Advertisement

Cultural Beliefs About a Patient’s Right Time to Die: An Exploratory Study

  • Henry S. PerkinsEmail author
  • Josie D. Cortez
  • Helen P. Hazuda
Populations at Risk

ABSTRACT

BACKGROUND

Generalist physicians must often counsel patients or their families about the right time to die, but feel ill-prepared to do so. Patient beliefs may help guide the discussions.

OBJECTIVE

Because little prior research addresses such beliefs, we investigated them in this exploratory, hypothesis-generating study.

DESIGN AND SUBJECTS

Anticipating culture as a key influence, we interviewed 26 Mexican Americans (MAs), 18 Euro-Americans (EAs), and 14 African Americans (AAs) and content-analyzed their responses.

MAIN RESULTS

Nearly all subjects regardless of ethnic group or gender said God determines (at least partially) a patient’s right time to die, and serious disease signals it. Yet subjects differed by ethnic group over other signals for that time. Patient suffering and dependence on “artificial” life support signaled it for the MAs; patient acceptance of death signaled it for the EAs; and patient suffering and family presence at or before the death signaled it for the AAs. Subjects also differed by gender over other beliefs. In all ethnic groups more men than women said the time of death is unpredictable; but more women than men said the time of death is preset, and family suffering signals it. Furthermore, most MA women—but few others—explicitly declared that family have an important say in determining a patient’s right time to die. No confounding occurred by religion.

CONCLUSIONS

Americans may share some beliefs about the right time to die but differ by ethnic group or gender over other beliefs about that time. Quality end-of-life care requires accommodating such differences whenever reasonable.

KEY WORDS

attitude toward death end-of-life cross-cultural comparison terminal care hospice 

Notes

Acknowledgments

Others besides the authors made important contributions to this manuscript. Sarah Piper McMahon, M.D.; Caroline McGee-Jones, M.D.; and Alisa Meny, M.D., helped analyze the data. Drs. Piper McMahon and McGee-Jones were students at The University of Texas Health Science Center at San Antonio, and Dr. Meny was a student at Harvard University when they participated in the study. Charles Cavazos from the Intercultural Development Research Association provided computer support. Susan Bagby made editorial suggestions about early drafts of the manuscript.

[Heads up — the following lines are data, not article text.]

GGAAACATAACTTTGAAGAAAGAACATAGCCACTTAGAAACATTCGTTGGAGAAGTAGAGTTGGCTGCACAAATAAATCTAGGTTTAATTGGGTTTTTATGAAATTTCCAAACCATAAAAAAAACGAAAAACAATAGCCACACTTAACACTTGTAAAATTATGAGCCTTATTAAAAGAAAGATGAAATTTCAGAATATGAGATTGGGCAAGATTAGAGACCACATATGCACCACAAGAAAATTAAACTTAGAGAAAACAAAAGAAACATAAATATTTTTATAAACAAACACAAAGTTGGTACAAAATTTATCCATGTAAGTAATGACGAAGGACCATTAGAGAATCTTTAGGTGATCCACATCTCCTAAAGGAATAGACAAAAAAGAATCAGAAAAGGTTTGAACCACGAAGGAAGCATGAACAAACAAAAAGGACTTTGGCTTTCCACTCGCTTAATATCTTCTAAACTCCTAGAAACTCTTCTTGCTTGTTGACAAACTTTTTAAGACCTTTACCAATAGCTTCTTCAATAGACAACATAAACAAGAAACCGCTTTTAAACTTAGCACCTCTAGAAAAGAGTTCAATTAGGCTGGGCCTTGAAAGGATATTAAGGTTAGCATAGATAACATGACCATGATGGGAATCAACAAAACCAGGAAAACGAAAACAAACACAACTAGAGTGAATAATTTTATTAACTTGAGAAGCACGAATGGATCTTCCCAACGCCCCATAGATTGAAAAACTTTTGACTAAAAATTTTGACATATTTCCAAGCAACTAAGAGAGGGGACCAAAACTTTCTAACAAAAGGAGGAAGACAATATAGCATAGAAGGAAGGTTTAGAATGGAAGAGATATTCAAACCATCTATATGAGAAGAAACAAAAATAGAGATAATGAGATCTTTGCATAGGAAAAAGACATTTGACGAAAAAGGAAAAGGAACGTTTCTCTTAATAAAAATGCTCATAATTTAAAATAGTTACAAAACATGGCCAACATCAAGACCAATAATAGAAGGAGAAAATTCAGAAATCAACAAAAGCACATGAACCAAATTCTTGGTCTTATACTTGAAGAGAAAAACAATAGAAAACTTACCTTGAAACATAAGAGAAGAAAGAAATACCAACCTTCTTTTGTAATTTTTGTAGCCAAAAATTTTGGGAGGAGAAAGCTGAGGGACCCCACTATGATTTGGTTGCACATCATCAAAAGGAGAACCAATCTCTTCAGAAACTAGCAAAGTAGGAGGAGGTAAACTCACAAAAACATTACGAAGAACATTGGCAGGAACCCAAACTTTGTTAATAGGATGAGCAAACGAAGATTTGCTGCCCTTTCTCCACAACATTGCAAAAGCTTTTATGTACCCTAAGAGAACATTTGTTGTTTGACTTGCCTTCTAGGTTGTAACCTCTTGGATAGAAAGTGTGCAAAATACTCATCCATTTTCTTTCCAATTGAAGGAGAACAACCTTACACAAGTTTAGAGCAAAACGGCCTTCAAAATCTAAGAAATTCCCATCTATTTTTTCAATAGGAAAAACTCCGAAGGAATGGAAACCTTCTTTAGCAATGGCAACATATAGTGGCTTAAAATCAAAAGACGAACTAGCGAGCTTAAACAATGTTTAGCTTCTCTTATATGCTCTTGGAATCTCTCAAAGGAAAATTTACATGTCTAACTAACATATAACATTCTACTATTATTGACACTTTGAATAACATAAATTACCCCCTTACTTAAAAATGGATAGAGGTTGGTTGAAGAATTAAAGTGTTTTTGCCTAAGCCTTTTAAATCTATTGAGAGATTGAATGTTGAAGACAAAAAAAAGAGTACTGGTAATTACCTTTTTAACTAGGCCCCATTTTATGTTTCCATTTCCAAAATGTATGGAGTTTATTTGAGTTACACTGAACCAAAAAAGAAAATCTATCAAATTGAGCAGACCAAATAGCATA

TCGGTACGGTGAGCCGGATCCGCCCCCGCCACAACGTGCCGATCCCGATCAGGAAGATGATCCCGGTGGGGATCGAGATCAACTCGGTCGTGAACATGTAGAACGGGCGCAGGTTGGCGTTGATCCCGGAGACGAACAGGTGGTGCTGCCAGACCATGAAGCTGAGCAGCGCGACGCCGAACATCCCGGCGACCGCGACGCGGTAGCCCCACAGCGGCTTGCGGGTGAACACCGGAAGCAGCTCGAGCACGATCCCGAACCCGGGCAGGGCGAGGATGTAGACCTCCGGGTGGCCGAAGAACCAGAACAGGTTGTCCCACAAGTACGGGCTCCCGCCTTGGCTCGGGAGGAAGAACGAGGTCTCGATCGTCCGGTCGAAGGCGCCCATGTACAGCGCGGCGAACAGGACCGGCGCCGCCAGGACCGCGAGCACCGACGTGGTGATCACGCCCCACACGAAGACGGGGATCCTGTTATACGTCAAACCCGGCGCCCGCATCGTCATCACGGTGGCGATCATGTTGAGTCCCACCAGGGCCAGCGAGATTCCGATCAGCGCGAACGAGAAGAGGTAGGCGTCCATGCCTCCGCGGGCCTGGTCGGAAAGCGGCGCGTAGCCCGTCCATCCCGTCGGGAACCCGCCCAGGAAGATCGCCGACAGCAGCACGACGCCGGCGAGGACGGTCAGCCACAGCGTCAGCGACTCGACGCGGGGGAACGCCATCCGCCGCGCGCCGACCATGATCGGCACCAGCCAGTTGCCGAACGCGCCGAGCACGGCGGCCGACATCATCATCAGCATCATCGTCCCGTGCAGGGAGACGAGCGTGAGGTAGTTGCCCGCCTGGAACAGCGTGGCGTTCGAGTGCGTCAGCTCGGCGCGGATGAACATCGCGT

The John A. Hartford Foundation; the American Federation on Aging Research; and the Mexican-American Medical Treatment Effectiveness Research Center, the Aging Research and Education Center, and the Medical Dean’s Office at The University of Texas Health Science Center at San Antonio all contributed funds for this research. The authors thank all these people and funders for their help.

Authors’ Conflict of Interest Statement

Henry Perkins, Josie Cortez, and Helen Hazuda collaboratively conceived and designed this study, analyzed and interpreted its data, and prepared the manuscript reporting the results. The authors have no conflicts of interest to disclose.

References

  1. 1.
    Callahan CM, Gramelspacher GP. Death and primary care. J Gen Intern Med. 2004;19:1066–7.CrossRefPubMedGoogle Scholar
  2. 2.
    Hardwig J. Going to meet death: the art of dying in the early part of the twenty-first century. Hast Cen Rep. 2009;39(4):37–45.CrossRefGoogle Scholar
  3. 3.
    McCormick TR. Patients’ perspectives on dying and on the care of dying patients. West J Med. 1995;163:236–43.PubMedGoogle Scholar
  4. 4.
    Billings JA, Block S. Palliative care in undergraduate medical education: status report and future directions. JAMA. 1997;278:733–8.CrossRefPubMedGoogle Scholar
  5. 5.
    Emanuel EJ, Emanuel LL. The promise of a good death. Lancet. 1998;351(suppl 2): 21–9.Google Scholar
  6. 6.
    Steinhauser KE, Christakis NA, Clipp EC, McNeilly M, McIntyre L, Tulsky JA. Factors considered important at the end of life by patients, family, physicians, and other care providers. JAMA. 2000;284:2476–82.CrossRefPubMedGoogle Scholar
  7. 7.
    Crawley LVM, Marshall PA, Lo B, Koenig BA. Strategies for culturally effective end-of-life care. Ann Intern Med. 2002;136:673–9.PubMedGoogle Scholar
  8. 8.
    Baker LM. Information needs at the end of life: a content analysis of one person’s story. J Med Libr Assoc. 2004;92:78–82.PubMedGoogle Scholar
  9. 9.
    Kaldjian LC, Curtis AE, Shinkunas LA, Cannon KT. Goals of care toward the end of life: a structured literature review. Am J Hosp Palliat Med. 2009;25:501–11.CrossRefGoogle Scholar
  10. 10.
    Orr RD, Marshall PA, Osborn J. Cross-cultural considerations in clinical ethics consultations. Arch Fam Med. 1995;4:159–64.CrossRefPubMedGoogle Scholar
  11. 11.
    Carrillo JE, Green AR, Betancourt JR. Cross-cultural primary care: a patient-based approach. Ann Intern Med. 1999;130:829–34.PubMedGoogle Scholar
  12. 12.
    Kagawa-Singer M, Blackhall LJ. Negotiating cross-cultural issues at the end of life: “You got to go where he lives.” JAMA. 2001;286:2993–3001.CrossRefPubMedGoogle Scholar